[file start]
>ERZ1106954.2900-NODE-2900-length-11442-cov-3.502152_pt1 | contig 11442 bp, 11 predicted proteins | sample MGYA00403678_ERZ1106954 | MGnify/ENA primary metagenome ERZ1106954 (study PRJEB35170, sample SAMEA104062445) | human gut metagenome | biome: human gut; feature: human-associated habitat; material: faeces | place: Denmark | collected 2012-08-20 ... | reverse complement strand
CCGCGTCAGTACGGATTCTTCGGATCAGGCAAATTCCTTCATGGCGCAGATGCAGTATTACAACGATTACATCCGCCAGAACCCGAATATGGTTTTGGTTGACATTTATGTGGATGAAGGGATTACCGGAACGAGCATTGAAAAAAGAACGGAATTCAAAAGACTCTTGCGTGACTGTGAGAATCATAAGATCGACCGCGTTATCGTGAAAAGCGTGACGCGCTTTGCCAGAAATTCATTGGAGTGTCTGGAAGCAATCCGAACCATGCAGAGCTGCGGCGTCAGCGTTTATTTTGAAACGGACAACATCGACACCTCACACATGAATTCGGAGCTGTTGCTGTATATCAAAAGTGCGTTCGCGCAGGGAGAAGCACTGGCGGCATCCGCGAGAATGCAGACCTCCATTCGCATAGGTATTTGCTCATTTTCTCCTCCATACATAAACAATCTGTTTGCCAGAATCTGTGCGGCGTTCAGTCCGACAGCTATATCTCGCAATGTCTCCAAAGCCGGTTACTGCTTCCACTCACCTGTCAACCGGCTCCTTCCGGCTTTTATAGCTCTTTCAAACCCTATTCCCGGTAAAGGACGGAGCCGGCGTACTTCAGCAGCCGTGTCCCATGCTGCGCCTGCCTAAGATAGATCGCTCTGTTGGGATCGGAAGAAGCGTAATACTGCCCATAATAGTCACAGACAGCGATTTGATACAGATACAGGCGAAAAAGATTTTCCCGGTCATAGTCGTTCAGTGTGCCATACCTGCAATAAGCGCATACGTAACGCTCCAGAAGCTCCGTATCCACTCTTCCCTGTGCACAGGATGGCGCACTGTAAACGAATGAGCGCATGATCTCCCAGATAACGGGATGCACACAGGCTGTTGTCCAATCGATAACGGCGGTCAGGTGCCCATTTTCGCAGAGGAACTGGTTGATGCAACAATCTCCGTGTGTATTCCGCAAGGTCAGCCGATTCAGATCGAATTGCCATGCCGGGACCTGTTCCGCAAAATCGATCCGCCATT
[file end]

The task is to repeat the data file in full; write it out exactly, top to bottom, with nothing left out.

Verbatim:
>ERZ1106954.2900-NODE-2900-length-11442-cov-3.502152_pt1 | contig 11442 bp, 11 predicted proteins | sample MGYA00403678_ERZ1106954 | MGnify/ENA primary metagenome ERZ1106954 (study PRJEB35170, sample SAMEA104062445) | human gut metagenome | biome: human gut; feature: human-associated habitat; material: faeces | place: Denmark | collected 2012-08-20 ... | reverse complement strand
CCGCGTCAGTACGGATTCTTCGGATCAGGCAAATTCCTTCATGGCGCAGATGCAGTATTACAACGATTACATCCGCCAGAACCCGAATATGGTTTTGGTTGACATTTATGTGGATGAAGGGATTACCGGAACGAGCATTGAAAAAAGAACGGAATTCAAAAGACTCTTGCGTGACTGTGAGAATCATAAGATCGACCGCGTTATCGTGAAAAGCGTGACGCGCTTTGCCAGAAATTCATTGGAGTGTCTGGAAGCAATCCGAACCATGCAGAGCTGCGGCGTCAGCGTTTATTTTGAAACGGACAACATCGACACCTCACACATGAATTCGGAGCTGTTGCTGTATATCAAAAGTGCGTTCGCGCAGGGAGAAGCACTGGCGGCATCCGCGAGAATGCAGACCTCCATTCGCATAGGTATTTGCTCATTTTCTCCTCCATACATAAACAATCTGTTTGCCAGAATCTGTGCGGCGTTCAGTCCGACAGCTATATCTCGCAATGTCTCCAAAGCCGGTTACTGCTTCCACTCACCTGTCAACCGGCTCCTTCCGGCTTTTATAGCTCTTTCAAACCCTATTCCCGGTAAAGGACGGAGCCGGCGTACTTCAGCAGCCGTGTCCCATGCTGCGCCTGCCTAAGATAGATCGCTCTGTTGGGATCGGAAGAAGCGTAATACTGCCCATAATAGTCACAGACAGCGATTTGATACAGATACAGGCGAAAAAGATTTTCCCGGTCATAGTCGTTCAGTGTGCCATACCTGCAATAAGCGCATACGTAACGCTCCAGAAGCTCCGTATCCACTCTTCCCTGTGCACAGGATGGCGCACTGTAAACGAATGAGCGCATGATCTCCCAGATAACGGGATGCACACAGGCTGTTGTCCAATCGATAACGGCGGTCAGGTGCCCATTTTCGCAGAGGAACTGGTTGATGCAACAATCTCCGTGTGTATTCCGCAAGGTCAGCCGATTCAGATCGAATTGCCATGCCGGGACCTGTTCCGCAAAATCGATCCGCCATT